Legal commentators are rightly excited by the judgment of Mr. Justice Peter Jackson in Lancashire County Council v M  EWFC 9 and others, due to its use of plain English. The judgment is clear, concise and very easy to read. These were care proceedings concerning four children, in which there was a concern that the father of the youngest two children might take them to Syria. The judgment has been kept as short as possible so that the mother and her older children could follow it.
What is perhaps so surprising is that this use of plain English is not more common. Particularly when the Plain English Campaign was set up almost 40 years ago with a campaign against gobbledygook, jargon and misleading public information. Certainly no place for legalese. Some might even suggest that a plain English campaign is completely at odds with everything that lawyers stand for. But when many of us now only communicate in 140 characters or less perhaps it is finally time for lawyers to recognise and even embrace this the new world.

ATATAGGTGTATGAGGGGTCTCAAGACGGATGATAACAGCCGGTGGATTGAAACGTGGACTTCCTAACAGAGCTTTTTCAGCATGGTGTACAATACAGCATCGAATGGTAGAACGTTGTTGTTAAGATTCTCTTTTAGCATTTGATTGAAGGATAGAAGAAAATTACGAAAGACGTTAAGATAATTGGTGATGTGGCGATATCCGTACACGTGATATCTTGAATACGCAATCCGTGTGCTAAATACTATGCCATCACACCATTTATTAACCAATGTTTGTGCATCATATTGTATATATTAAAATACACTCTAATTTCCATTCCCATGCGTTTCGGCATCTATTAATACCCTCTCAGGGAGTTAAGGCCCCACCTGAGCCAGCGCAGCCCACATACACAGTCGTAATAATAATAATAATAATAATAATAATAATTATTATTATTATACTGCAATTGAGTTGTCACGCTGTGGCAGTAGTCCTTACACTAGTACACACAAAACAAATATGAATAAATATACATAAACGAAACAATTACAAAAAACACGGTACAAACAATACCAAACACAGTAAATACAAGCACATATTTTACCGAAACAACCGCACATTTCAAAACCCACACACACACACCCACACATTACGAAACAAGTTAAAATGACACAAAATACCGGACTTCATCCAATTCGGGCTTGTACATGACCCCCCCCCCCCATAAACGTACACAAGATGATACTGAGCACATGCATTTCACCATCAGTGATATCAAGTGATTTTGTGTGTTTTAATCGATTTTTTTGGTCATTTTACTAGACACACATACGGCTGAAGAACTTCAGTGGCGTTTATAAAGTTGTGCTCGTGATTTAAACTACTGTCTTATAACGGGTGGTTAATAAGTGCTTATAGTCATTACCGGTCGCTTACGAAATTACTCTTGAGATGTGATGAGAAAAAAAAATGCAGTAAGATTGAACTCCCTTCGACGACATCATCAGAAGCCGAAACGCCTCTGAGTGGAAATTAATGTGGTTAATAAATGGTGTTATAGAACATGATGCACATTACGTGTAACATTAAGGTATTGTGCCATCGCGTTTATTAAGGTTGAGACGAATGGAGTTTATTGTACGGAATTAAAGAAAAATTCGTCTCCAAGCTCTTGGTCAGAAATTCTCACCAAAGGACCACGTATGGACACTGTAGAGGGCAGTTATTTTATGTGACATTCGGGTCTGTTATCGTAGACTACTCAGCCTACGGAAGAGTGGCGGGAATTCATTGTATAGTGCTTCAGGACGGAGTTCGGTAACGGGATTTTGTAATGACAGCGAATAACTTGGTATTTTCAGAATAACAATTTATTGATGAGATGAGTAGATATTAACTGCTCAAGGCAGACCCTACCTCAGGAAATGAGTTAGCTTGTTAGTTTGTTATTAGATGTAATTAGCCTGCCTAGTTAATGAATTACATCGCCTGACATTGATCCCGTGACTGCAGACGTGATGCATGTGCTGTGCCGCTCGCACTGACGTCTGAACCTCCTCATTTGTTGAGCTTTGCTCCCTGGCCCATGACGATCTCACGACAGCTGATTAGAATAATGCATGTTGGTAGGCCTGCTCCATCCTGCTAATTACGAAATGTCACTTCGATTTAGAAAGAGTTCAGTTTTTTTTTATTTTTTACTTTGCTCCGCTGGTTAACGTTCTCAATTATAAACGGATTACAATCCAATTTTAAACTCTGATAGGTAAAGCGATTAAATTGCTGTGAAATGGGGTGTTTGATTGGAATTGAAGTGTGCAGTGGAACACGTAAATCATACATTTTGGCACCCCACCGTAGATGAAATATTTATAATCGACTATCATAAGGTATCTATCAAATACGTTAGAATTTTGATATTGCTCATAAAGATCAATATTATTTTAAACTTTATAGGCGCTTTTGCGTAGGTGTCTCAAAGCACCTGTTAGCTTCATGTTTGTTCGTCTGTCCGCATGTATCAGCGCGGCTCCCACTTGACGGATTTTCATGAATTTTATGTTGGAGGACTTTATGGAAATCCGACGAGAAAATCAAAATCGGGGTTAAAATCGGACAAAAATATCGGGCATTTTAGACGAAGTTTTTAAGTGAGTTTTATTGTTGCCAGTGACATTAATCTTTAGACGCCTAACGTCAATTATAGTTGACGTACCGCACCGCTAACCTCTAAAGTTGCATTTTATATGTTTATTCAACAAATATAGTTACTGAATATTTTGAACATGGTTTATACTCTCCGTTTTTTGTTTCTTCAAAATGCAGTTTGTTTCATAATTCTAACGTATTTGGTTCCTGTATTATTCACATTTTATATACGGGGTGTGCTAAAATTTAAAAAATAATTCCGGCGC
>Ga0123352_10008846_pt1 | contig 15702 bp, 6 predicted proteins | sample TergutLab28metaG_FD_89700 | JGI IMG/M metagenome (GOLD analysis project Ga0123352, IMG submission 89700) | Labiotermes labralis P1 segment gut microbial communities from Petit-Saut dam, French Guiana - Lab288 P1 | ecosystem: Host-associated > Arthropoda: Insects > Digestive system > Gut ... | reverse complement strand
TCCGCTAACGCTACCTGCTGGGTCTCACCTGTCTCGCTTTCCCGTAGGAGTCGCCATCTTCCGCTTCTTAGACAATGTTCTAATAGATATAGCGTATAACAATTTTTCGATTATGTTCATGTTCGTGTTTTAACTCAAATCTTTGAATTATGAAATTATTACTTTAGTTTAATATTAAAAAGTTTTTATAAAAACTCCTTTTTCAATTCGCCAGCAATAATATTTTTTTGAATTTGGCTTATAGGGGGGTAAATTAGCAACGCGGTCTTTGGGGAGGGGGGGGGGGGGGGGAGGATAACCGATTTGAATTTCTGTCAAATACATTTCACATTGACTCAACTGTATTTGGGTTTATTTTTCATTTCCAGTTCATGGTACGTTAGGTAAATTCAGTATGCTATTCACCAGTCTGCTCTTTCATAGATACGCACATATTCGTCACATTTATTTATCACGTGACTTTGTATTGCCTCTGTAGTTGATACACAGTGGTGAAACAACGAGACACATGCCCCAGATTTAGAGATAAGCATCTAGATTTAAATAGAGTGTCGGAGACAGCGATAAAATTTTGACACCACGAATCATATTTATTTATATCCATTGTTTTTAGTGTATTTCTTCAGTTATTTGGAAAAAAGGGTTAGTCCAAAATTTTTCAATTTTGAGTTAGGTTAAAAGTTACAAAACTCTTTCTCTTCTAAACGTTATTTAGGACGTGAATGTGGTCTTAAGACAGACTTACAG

This type of judgment is long overdue. I appreciate that there is a balance to be struck between setting out the legal test, the analysis and indeed the basis for the judgment; but in care cases there also needs to be recognition of the parties involved and their understanding. Decisions made in care proceedings are life changing; for both the adults and the children. I have often sat with clients who comprehend the odd word here and there, in dare I say, somewhat long winded judgments: listening patiently and desperately simply to know if their children are coming home or not. Where more and more litigants are facing court without the assistance of legal representatives it imperative that more tribunals keep it as simple as Mr. Justice Peter Jackson.